20 April 2018

My Man Godfrey (1936)

Directed by: Gregory La Cava
Music: Charles Previn, Rudy Schrager
Starring:  William Powell, Carol Lombard, 
Alice Brady, Eugene Pallette, 
Gail Patrick, Jeanne Dixon, 
Alan Mowbray
It only happens at the movies. And sometimes, it only happens to the movies – this one garnered nominations in all the four main acting categories and yet missed the ‘Best Picture’. It is also the first film to garner six Academy Award nominations and win none. But US Library of Congress retrospectively did it justice when it was deemed ‘culturally significant’ and preserved in the National Film Registry. At the turn of the century, the film was rated #44 in the American Film Institute’s list of 100 Funniest Comedies. This is My Man Godfrey, adapted from 1101 Park Avenue, a novel by Eric Hatch (who also collaborated on the screenplay).

It is the period of the Great Depression. Godfrey Smith (William Powell) is one of the men who are living at the New York City dump on the East River near 59th Street. Along comes the spoilt socialite, Cornelia Bullock (Gail Patrick) searching for a ‘forgotten man’ as part of a scavenger hunt.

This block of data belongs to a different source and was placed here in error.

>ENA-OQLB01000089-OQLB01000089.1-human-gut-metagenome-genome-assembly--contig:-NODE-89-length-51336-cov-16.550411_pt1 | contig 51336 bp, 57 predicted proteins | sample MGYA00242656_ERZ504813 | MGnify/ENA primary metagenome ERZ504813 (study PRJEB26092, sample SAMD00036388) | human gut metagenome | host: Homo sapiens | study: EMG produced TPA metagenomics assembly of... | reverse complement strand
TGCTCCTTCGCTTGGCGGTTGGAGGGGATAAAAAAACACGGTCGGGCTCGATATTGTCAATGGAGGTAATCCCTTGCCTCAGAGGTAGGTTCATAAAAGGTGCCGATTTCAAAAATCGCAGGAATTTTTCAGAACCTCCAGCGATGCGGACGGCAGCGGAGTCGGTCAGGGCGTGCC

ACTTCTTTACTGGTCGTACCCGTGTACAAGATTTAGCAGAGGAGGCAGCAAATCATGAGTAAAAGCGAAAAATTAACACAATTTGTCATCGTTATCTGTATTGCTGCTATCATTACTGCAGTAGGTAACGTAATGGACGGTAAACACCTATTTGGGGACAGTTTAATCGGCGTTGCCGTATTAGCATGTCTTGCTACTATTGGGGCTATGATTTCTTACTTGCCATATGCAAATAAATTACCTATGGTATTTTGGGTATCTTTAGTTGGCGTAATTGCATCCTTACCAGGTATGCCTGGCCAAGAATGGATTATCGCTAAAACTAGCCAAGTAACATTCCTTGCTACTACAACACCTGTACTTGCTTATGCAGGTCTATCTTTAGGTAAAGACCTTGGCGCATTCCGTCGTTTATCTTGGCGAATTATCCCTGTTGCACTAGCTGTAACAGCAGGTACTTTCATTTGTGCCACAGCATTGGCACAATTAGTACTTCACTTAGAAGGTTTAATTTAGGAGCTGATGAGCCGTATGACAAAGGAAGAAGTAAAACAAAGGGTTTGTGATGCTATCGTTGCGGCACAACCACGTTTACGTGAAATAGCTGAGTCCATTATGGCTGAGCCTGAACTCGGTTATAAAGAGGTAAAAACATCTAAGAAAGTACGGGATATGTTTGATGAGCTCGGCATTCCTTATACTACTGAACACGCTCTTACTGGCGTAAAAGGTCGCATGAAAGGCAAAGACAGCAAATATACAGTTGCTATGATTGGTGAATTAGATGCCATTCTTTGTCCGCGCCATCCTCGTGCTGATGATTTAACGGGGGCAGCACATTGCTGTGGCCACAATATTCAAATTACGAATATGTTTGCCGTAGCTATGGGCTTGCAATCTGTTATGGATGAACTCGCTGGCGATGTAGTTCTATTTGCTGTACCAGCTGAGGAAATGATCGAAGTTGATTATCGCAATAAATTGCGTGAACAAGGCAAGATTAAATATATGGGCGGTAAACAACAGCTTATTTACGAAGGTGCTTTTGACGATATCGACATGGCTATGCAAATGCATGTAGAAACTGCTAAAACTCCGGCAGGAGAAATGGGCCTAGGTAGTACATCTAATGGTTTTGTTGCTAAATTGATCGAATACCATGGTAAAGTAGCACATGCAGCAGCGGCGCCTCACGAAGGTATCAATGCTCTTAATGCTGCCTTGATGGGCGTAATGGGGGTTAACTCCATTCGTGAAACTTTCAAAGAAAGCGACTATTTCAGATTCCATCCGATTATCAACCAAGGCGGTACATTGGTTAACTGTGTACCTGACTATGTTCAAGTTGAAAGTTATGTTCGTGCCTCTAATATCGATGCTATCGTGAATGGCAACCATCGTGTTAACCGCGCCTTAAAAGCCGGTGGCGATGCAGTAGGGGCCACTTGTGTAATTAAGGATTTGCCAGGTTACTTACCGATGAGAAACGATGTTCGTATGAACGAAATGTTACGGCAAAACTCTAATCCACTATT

Running into Smith, she offers him $5 if he would come to the party with her. Offended, Smith menacingly advances towards her, causing her to move back in fright. Unfortunately for the young lady, she trips and falls into a pile of ash. Furious, she flounces off, much to her younger sister, Irene’s (Carol Lombard) glee.
She stops to talk to Smith, and the latter discovers that Irene has a kind heart under her apparent ditziness. She enlists Smith’s help to beat Cornelia in the scavenger hunt, and strangely, he agrees. The party is at the Waldorf-Ritz and in the hotel’s resplendent ballroom is not only Cornelia, but Irene’s parents, business magnate Alexander Bullock (Eugene Pallette) and his arty wife, Angelica (Alice Brady). Also present is Carlo (Mischa Auer), Angelica’s ‘protégé’, and a goat.
Godfrey’s presence seals Irene’s win, much to Cornelia’s dismay. However, Godfrey’s remarks make those present uncomfortable, and Irene, trying to make amends, offers Godfrey a job – to be the Bullocks’ butler. Godfrey agrees.